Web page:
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School uniform – a sustainable parent’s dilemma August 24, 2007

Filed under: environment,parenting articles,school,the kids — paulabrown @ 1:28 pm


So I grabbed a pack of 2 red polo shirts in Asda (my son school just do red polo shirts and blue sweaters with logos as uniform) and when I got home I was shocked to see they were £2 – just £1 each. The claim most supermarkets make that you can get an entire uniform for less than £20 is true then.

Now I’m a bit of an old hippy when it comes to organic, fair trade and the like but I’m also aware, not having the luxury to live in an ivory tower, that trying to keep afloat financially with kids (at whatever level of income) can be hard at the best of times. So what to do?

The clothes my employer Tatty Bumpkin  makes are either made on a fair trade co-op in Sri Lanka or in a very kosher factory in Turkey that we’ve checked out so I feel like a hypocrite buying these clothes knowing full well the state of the factories that make clothes that cheapily. Alas we don’t make organic / fair trade polo shirts.

I then came across Spirit of Nature – an eco-online store that makes organic and bamboo mix polo shirts (check them out) – bamboo is an amazing fibre we use in the Tatty Bumpkin kid’s clothing collection. It’s got a long list of environmental benefits, is UV resistant, feels like silk, dries quickly, regenerates quickly, needs no pesticides, even does the washing up, sends the birthday cards and will cook the tea if you ask it nicely!

So the compromise I’ve gone for are 3 organic / bamboo polo shirts and 2 Asda sports and 2 uniform as back up. Not a great solution but the best I could afford!


7 Responses to “School uniform – a sustainable parent’s dilemma”

  1. Sanne Says:

    Everybody in my town must know me by now as ‘the crazy mum that doesn’t want to buy a school uniform for her 3 year old daughter’. I just couldn’t stomach the fact that my daughter would go to school in a cheaply produced shirt (made by a child that should be going to school instead of working?) And who knows, some children in Africa or Asia might not have a dad anymore because of the destroying effects of pesticides used in cotton farming. To say my daughter’s school was suprised by my refusal to buy their shirt is an understatement. But they were a good sport and agreed I could buy either an organic shirt or second hand shirt and get it embroidered with the school logo. I was just about to order one from Spirit of Nature when I came across a fine red shirt in the charity shop. Not organic but at least I can take my daughter to school with a clear conscience.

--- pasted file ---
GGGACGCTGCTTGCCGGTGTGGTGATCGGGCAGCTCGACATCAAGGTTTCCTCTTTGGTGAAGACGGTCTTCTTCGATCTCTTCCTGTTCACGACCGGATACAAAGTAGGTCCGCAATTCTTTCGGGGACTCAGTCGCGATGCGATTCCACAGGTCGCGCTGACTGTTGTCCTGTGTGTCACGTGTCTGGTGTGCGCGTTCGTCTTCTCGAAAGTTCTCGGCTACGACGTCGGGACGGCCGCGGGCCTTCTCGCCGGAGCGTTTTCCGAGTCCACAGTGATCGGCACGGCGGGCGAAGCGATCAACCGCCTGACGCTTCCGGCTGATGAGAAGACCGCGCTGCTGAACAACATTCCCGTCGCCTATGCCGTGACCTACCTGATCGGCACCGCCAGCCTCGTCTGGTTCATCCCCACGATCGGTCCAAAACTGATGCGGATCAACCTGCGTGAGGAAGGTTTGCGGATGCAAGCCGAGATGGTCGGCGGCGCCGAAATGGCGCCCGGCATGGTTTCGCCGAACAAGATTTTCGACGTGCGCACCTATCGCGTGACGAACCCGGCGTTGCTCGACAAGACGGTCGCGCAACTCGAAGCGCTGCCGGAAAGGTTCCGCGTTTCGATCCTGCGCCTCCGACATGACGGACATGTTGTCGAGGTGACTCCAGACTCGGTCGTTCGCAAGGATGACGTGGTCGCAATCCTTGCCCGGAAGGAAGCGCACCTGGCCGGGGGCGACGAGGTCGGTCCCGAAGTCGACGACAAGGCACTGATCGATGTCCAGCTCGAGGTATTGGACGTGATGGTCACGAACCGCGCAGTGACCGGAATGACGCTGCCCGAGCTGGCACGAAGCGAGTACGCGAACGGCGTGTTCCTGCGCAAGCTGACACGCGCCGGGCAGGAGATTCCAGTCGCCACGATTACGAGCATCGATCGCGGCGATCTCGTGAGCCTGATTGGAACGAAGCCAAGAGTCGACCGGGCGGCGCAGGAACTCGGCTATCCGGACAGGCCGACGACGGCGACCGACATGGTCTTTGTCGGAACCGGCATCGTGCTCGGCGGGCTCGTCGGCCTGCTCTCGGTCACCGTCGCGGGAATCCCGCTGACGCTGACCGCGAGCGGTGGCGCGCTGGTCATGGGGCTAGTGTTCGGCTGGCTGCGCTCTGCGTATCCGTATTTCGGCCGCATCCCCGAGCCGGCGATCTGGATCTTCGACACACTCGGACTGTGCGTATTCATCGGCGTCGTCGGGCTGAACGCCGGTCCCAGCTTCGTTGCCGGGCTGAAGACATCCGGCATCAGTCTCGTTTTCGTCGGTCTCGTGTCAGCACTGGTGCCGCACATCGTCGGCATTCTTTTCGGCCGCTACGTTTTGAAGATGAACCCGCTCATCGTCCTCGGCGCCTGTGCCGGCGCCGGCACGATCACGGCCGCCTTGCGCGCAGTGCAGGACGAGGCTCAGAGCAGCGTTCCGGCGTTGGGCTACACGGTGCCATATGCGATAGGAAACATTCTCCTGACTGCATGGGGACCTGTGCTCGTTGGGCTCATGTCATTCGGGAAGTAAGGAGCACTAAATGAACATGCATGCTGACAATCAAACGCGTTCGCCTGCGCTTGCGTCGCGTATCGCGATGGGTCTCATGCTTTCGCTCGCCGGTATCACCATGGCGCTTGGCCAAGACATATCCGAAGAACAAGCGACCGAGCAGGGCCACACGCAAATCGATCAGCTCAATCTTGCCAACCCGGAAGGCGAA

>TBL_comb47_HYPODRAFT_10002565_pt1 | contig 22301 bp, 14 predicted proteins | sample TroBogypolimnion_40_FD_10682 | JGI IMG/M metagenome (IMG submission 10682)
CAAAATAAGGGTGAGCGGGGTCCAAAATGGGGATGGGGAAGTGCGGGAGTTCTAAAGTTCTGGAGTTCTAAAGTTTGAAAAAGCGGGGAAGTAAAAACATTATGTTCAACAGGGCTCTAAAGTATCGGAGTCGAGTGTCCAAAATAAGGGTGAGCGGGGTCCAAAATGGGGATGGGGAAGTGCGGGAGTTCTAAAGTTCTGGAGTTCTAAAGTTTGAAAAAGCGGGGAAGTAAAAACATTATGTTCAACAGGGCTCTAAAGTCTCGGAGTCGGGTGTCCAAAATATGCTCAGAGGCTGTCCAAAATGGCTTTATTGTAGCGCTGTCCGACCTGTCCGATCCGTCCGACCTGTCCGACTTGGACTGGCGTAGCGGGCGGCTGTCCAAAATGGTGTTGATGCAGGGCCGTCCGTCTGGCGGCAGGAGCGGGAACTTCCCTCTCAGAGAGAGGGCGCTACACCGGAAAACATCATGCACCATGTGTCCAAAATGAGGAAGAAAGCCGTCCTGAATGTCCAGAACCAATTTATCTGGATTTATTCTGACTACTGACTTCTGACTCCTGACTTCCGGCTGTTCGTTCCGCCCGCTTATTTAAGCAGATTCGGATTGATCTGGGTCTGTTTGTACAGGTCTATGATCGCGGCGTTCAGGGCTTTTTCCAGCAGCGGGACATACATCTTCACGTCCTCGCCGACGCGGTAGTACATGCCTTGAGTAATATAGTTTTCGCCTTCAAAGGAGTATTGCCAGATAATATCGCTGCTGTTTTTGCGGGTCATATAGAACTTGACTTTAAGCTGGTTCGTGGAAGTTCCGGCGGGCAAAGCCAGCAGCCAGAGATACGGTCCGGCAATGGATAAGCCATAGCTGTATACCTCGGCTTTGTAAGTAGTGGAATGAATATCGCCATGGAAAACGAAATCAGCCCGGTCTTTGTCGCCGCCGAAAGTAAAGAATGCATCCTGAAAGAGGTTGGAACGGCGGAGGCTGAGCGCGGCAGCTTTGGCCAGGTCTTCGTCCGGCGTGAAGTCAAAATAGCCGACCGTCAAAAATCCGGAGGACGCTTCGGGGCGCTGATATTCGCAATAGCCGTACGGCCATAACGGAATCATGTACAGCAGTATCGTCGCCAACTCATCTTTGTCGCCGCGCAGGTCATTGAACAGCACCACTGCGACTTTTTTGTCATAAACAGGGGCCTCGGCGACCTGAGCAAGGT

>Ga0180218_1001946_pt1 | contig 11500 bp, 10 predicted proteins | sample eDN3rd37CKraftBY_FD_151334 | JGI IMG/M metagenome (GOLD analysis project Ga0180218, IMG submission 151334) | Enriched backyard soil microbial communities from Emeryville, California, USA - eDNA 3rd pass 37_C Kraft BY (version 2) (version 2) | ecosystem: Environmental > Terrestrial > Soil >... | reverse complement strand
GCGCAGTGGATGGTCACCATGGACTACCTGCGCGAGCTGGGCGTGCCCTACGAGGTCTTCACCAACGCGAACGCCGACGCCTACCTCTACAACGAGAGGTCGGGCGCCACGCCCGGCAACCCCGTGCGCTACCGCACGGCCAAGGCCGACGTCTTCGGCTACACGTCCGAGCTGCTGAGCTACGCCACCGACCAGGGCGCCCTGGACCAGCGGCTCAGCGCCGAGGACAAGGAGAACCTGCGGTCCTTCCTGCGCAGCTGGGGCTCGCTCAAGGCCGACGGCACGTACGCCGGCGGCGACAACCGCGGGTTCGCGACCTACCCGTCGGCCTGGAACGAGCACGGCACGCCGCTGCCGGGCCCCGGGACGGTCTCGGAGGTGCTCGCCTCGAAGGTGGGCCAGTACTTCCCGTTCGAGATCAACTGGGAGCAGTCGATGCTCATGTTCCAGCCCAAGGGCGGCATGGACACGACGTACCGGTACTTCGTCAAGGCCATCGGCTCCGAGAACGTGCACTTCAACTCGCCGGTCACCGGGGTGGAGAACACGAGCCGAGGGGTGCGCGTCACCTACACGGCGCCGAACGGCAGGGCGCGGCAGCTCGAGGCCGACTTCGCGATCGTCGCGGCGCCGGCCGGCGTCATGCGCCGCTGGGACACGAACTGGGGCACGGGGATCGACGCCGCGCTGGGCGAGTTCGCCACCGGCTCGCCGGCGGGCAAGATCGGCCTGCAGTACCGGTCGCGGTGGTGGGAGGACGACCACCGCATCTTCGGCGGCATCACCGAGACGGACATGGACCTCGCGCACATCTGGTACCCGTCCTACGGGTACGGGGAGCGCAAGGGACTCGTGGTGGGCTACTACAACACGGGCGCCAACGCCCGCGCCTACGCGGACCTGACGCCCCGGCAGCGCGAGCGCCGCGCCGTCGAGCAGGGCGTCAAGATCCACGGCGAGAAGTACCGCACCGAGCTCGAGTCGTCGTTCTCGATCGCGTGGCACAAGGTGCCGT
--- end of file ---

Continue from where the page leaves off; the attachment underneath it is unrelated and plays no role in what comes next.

2. littlemummy Says:

    You’ve definitely hit on a problem here Paula, often the eco/organic/fair trade alternative is more expensive as it is ethically produced, however some families simply can’t afford to make the ethical choice every time.

  3. I completely agree, it is a real issue. Maybe you could encourage the school to offer an “almost new” sale aka second-hand. It’s something that lots of schools do and in all honesty, once you’ve washed the uniform a couple of times the freshness of the uniform is soon lost. Strange though, our school tried it and there were not many takers. It surprised me given how much people complain about price of uniform. Looks like there’ll be more for me to grab then 🙂

  4. paulabrown Says:

    I’m liking the second hand option as an ethical alternative although obviously we can’t all do it!

  5. Vicky Says:

    Your post definitely hits on a problem. I go for the second hand option myself. Unfortunately ethical options usually lose out due to expense and it is difficult to see how this will change. However, it doesn’t mean that it isn’t worth fighting for.

    I like the thinking behind “MAD” socks – socks sold by mums for charity. The socks have the word “MAD” on them (which stands for Make A Difference) and they help raise money and at the same time teach kids that they can do something to help others. Good idea, isn’t it.

  6. paulabrown Says:

    MAD socks are great and yes, good idea for kids to learn about. I do always think, though, that we have learned to think things should be cheap and are surprised otherwise. I have to say I was expecting to spend more than £20 on an entire uniform, and knowing how my little one runs around and sweats, wanted it to be nice stuff. People spend as much on designer stuff?? I have actually only spent £35 on the whole uniform then with some of it organic and bamboo fibre… Some of it second hand and some from supermarkets…

  7. Check out our website http://www.solidarityclothing.org
    We specialize in Fairtrade Polos in men/women’s and youth sizes. We can also custom embroider.

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